May 29

I have these displays from an old Ship navigator i scrapped for parts.

It was a Philips Navigator, model F 505-2

I kept the displays as the three PCF8576 controller chips sat nicely behind the display glass, so i cut the PCB along the smart mechanism that holds the display glass and elastomers tight to the PCB 🙂

It’s a quite curious design, the first 9 digits are standard 7-segment letters, and a bunch of symbols.

The last 18 digits are 11-segments, nor 12, 14 or 16 which seems to be the “standard” around…

Each of the last 18 characters needs 12 data bits, so writing them becomes quite a challenge, as one can only send 8 bits at a time with the I2C-bus. So writing the first character is 8 bits and you can control 8 segments, and the next byte, the first nibble is the remaining segments for the first digit etc.

So addressing the display is like this

  1. DIGIT1(8 Bits)
  2. DIGIT1(4 Bits)/DIGIT2 (4 Bits)
  3. DIGIT2(8 Bits)
  4. Etc….

Before scrapping the navigator completely, i hooked up my logic analyser to see how the chips were adressed via the I2C-bus.

A shot with all segments lit:

I wrote a simple and _ugly_ program for the Arduino to test the display, and the results can be seen here:

You can get the Arduino-program here.

May 22

Waiting for my RepRap to be finished i could just as well get to know the Arduino hardware, so i installed the programming environment from Arduino on my Mac. That went real easy and it worked in the first try. Success!

What do you start out on with a new board/compiler ? Blink an LED of course! Looking in the /File/Examples/Basics/Blink there was a test program to blink the LED on the Arduino board. Worked just fine 🙂

Next i needed to try something a bit more exciting, so i dug up my trusty ‘ol PLED display (Organic LED) with a KS0066 controller (it’s HD44780 Compatible) and tried to get it work – no go, it simply wouldn’t work, so maybe it got damaged during moving my stuff – who knows.

I whipped up some wires and a bit more standard LCD display, the 162COG-BA-BC and it worked fine.

But what is fun using a standard LCD – that has to be the oldest hack in the shed – apart from the Blinking LED example.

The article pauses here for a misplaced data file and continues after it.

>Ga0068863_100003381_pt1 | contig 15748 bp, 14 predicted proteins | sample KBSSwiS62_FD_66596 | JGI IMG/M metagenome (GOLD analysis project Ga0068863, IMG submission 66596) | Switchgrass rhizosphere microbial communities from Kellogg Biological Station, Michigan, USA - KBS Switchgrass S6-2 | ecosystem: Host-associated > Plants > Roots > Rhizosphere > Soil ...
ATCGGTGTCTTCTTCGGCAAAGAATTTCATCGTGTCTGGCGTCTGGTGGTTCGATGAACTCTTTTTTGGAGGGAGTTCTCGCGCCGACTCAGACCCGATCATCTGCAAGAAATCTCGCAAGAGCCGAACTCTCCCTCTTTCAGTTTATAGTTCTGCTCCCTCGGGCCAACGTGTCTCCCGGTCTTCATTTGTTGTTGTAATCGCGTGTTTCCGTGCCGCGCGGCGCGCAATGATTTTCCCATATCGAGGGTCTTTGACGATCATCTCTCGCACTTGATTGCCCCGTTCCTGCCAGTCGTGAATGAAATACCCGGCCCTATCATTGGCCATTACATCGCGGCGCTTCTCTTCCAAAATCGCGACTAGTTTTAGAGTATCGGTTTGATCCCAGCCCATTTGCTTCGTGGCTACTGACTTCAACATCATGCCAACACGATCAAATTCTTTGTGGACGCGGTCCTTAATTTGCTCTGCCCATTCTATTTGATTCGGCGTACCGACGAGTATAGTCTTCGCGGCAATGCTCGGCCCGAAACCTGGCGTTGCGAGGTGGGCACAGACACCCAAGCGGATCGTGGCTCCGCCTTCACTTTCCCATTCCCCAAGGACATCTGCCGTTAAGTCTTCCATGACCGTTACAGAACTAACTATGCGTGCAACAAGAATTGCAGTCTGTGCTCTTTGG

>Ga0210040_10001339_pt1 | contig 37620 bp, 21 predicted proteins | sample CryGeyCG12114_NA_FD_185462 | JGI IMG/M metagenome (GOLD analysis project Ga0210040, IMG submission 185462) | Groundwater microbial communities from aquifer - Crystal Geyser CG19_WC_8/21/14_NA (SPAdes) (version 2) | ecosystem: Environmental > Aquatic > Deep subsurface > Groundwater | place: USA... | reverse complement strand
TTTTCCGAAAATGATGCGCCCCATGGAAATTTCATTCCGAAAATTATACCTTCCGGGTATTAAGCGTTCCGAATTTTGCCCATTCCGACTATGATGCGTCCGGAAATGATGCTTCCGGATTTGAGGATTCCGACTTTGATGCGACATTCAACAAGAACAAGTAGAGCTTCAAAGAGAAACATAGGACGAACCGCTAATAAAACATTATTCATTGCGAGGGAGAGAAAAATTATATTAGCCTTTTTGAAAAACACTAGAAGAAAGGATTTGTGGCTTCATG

I knew i had some NOS VFD displays kicking around somewhere, that i got from a former employer. They was controlled by SPI bus and were 1×16 character standard ASCII.

I dug them up from my Display box (yep, i actually have two boxes ONLY with displays and display-related technology, among Nixie tubes etc.)

Tried getting them to work by adjusting the example suppled with the arduino found in /File/Examples/SPI/DigitalPotControl

It simply wouldn’t work reliably, i got i to show some very dim characters and it gave me a audible whine when i changed the display contents, but almost nothing was showing on the display.

Then i caught the smell of fish! – it turns out that two capacitors on these NOS displays was leaking Electrolyte all over the PCB and main switcher, i just hadn’t seen it. Incredible for NOS electronics that has never been used (i hooked these up for a short moment when i got them years ago, but otherwise unused)

Capacitors C4 (10μF/50V) and C9 (100μF/10V) seemed to be bad – especially the C4 (SMD) it was leaking all over the switcher. I replaced both and the display sprang to life immediately.

A datasheet for the display can be found here: CU165ECPB-T2J and here: CU165ECPB_T2J_specification

You can get my test routine here – it’s very ugly but it works.

UPDATE: After looking a bit around on the net, i actually found someone else that has been playing with the same display, just on a PCB from HP. You can find documentation and a library here

May 21

Today the postman came with my Arduino Mega 1280, i ordered it on eBay link.

It’s actually destined for my RepRap that i am amidst of building right now – i have it all done, but need to make the X carriage, extruder and then i need the Motherboard, stepper controllers etc.

A fellow member at Labitat is supplying me with the boards i need 🙂